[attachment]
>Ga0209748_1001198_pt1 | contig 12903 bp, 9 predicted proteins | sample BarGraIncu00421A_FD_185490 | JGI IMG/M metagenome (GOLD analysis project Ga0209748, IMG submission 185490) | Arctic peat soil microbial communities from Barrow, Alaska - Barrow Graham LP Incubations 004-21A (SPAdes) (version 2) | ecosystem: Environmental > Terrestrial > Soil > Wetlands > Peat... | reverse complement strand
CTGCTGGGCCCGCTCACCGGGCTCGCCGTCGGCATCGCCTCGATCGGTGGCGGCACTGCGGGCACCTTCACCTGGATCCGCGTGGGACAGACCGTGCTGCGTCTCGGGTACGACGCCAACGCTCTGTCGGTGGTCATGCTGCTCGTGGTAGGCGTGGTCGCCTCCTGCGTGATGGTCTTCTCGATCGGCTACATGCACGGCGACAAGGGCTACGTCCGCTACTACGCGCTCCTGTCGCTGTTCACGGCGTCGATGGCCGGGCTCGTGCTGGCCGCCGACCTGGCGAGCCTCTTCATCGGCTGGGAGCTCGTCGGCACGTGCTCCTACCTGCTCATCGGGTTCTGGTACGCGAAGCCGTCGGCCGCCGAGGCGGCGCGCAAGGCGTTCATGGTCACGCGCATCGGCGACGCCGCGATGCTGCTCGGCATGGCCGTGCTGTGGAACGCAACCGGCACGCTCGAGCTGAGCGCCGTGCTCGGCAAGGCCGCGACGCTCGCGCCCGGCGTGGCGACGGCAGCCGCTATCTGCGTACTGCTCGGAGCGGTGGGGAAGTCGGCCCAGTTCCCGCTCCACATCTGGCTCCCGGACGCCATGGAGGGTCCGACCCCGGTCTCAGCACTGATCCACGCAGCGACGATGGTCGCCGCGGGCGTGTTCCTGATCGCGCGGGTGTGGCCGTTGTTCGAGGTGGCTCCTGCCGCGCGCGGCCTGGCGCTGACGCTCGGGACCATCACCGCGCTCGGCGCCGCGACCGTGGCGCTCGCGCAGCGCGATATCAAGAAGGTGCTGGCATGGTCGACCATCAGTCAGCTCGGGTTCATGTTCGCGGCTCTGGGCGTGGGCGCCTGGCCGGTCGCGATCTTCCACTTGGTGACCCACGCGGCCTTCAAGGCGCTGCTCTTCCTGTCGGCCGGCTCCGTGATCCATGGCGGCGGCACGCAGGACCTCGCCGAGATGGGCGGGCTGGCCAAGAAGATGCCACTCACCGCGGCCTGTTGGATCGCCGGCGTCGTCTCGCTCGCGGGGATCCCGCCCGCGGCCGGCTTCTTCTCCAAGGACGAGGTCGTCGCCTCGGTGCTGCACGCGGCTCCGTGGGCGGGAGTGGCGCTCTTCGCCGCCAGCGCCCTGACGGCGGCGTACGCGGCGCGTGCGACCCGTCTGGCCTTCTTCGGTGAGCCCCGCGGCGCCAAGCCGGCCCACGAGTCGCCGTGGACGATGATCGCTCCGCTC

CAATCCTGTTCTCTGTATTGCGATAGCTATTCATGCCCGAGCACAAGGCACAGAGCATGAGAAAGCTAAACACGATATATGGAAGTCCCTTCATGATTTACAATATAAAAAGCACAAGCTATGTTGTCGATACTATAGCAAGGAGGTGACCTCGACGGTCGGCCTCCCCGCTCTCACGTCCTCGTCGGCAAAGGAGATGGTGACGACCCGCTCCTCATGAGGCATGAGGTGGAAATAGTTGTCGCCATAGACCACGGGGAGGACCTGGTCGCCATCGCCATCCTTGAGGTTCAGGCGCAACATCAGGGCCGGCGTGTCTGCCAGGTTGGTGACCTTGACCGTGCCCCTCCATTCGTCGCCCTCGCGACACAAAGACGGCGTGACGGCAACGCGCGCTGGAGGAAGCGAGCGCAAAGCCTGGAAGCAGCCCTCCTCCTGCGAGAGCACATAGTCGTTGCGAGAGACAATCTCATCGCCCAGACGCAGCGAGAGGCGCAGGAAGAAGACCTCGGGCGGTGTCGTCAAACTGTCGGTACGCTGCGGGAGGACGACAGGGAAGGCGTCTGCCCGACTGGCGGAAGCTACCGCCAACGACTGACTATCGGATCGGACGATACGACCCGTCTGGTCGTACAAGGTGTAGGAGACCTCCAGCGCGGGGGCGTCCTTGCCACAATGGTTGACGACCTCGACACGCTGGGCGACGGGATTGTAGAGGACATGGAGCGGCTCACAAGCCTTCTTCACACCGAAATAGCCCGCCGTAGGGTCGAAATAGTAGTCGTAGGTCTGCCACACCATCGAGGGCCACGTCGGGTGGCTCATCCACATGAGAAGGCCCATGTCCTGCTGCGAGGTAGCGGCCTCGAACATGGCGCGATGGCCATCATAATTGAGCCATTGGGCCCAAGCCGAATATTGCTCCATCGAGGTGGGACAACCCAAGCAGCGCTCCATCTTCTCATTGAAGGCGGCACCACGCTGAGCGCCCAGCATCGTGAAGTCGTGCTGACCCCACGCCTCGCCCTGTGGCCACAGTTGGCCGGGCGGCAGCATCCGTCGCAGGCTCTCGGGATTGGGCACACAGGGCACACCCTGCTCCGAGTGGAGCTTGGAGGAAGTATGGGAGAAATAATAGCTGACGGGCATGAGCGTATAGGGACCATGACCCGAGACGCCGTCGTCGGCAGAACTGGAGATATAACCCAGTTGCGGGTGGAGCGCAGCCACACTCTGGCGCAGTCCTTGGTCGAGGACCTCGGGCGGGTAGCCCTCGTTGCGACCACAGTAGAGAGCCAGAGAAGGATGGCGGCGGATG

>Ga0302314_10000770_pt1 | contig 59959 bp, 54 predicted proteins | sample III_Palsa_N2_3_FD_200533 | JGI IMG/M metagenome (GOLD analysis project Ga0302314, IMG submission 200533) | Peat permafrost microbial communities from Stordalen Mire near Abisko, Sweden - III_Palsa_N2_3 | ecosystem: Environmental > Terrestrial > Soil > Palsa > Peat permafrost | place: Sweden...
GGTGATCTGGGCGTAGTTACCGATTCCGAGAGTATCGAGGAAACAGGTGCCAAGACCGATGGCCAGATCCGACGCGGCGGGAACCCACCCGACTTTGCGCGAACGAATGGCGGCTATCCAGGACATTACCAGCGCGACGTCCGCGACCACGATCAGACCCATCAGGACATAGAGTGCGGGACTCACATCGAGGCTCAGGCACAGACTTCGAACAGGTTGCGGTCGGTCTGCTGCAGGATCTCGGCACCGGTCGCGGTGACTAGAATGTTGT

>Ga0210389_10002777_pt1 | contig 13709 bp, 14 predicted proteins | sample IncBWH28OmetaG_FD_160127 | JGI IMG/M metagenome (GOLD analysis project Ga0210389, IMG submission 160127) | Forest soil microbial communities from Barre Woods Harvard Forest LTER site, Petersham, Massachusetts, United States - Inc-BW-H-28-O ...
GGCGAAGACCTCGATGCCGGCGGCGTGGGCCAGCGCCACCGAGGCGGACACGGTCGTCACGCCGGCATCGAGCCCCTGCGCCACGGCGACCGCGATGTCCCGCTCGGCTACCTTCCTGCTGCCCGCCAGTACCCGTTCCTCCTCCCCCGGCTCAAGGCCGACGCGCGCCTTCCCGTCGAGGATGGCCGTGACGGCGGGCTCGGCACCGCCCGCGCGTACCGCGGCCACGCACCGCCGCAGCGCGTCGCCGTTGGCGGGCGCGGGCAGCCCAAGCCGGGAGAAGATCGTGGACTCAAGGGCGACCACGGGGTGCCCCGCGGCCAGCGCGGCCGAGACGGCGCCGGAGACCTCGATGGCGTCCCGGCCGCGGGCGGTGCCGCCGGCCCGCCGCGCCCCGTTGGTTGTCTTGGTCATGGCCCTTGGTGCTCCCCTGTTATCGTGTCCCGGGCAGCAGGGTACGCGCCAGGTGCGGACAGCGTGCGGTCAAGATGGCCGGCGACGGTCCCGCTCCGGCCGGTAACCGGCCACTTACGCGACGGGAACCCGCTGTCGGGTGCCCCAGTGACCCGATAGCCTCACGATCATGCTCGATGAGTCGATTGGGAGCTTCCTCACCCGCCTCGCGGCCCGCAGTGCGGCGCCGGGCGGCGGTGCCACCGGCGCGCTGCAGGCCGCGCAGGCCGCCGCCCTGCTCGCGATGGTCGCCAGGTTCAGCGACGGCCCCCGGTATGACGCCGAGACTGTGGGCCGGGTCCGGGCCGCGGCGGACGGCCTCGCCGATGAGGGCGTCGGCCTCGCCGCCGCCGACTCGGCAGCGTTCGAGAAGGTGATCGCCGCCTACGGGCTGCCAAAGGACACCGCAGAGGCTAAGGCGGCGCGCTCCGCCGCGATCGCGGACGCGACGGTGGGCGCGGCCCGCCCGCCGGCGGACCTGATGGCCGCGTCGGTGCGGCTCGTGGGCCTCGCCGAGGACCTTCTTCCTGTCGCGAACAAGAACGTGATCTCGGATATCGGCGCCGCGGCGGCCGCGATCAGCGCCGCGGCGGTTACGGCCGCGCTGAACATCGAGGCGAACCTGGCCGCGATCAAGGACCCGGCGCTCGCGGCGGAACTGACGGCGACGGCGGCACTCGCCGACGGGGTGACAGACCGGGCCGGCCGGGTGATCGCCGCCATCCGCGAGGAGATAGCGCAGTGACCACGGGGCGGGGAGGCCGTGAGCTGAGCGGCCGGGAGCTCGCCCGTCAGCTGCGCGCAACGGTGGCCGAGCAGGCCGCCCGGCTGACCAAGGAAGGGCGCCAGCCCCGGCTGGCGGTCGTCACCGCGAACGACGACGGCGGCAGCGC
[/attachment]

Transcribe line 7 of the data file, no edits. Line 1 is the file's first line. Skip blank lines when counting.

GGCGAAGACCTCGATGCCGGCGGCGTGGGCCAGCGCCACCGAGGCGGACACGGTCGTCACGCCGGCATCGAGCCCCTGCGCCACGGCGACCGCGATGTCCCGCTCGGCTACCTTCCTGCTGCCCGCCAGTACCCGTTCCTCCTCCCCCGGCTCAAGGCCGACGCGCGCCTTCCCGTCGAGGATGGCCGTGACGGCGGGCTCGGCACCGCCCGCGCGTACCGCGGCCACGCACCGCCGCAGCGCGTCGCCGTTGGCGGGCGCGGGCAGCCCAAGCCGGGAGAAGATCGTGGACTCAAGGGCGACCACGGGGTGCCCCGCGGCCAGCGCGGCCGAGACGGCGCCGGAGACCTCGATGGCGTCCCGGCCGCGGGCGGTGCCGCCGGCCCGCCGCGCCCCGTTGGTTGTCTTGGTCATGGCCCTTGGTGCTCCCCTGTTATCGTGTCCCGGGCAGCAGGGTACGCGCCAGGTGCGGACAGCGTGCGGTCAAGATGGCCGGCGACGGTCCCGCTCCGGCCGGTAACCGGCCACTTACGCGACGGGAACCCGCTGTCGGGTGCCCCAGTGACCCGATAGCCTCACGATCATGCTCGATGAGTCGATTGGGAGCTTCCTCACCCGCCTCGCGGCCCGCAGTGCGGCGCCGGGCGGCGGTGCCACCGGCGCGCTGCAGGCCGCGCAGGCCGCCGCCCTGCTCGCGATGGTCGCCAGGTTCAGCGACGGCCCCCGGTATGACGCCGAGACTGTGGGCCGGGTCCGGGCCGCGGCGGACGGCCTCGCCGATGAGGGCGTCGGCCTCGCCGCCGCCGACTCGGCAGCGTTCGAGAAGGTGATCGCCGCCTACGGGCTGCCAAAGGACACCGCAGAGGCTAAGGCGGCGCGCTCCGCCGCGATCGCGGACGCGACGGTGGGCGCGGCCCGCCCGCCGGCGGACCTGATGGCCGCGTCGGTGCGGCTCGTGGGCCTCGCCGAGGACCTTCTTCCTGTCGCGAACAAGAACGTGATCTCGGATATCGGCGCCGCGGCGGCCGCGATCAGCGCCGCGGCGGTTACGGCCGCGCTGAACATCGAGGCGAACCTGGCCGCGATCAAGGACCCGGCGCTCGCGGCGGAACTGACGGCGACGGCGGCACTCGCCGACGGGGTGACAGACCGGGCCGGCCGGGTGATCGCCGCCATCCGCGAGGAGATAGCGCAGTGACCACGGGGCGGGGAGGCCGTGAGCTGAGCGGCCGGGAGCTCGCCCGTCAGCTGCGCGCAACGGTGGCCGAGCAGGCCGCCCGGCTGACCAAGGAAGGGCGCCAGCCCCGGCTGGCGGTCGTCACCGCGAACGACGACGGCGGCAGCGC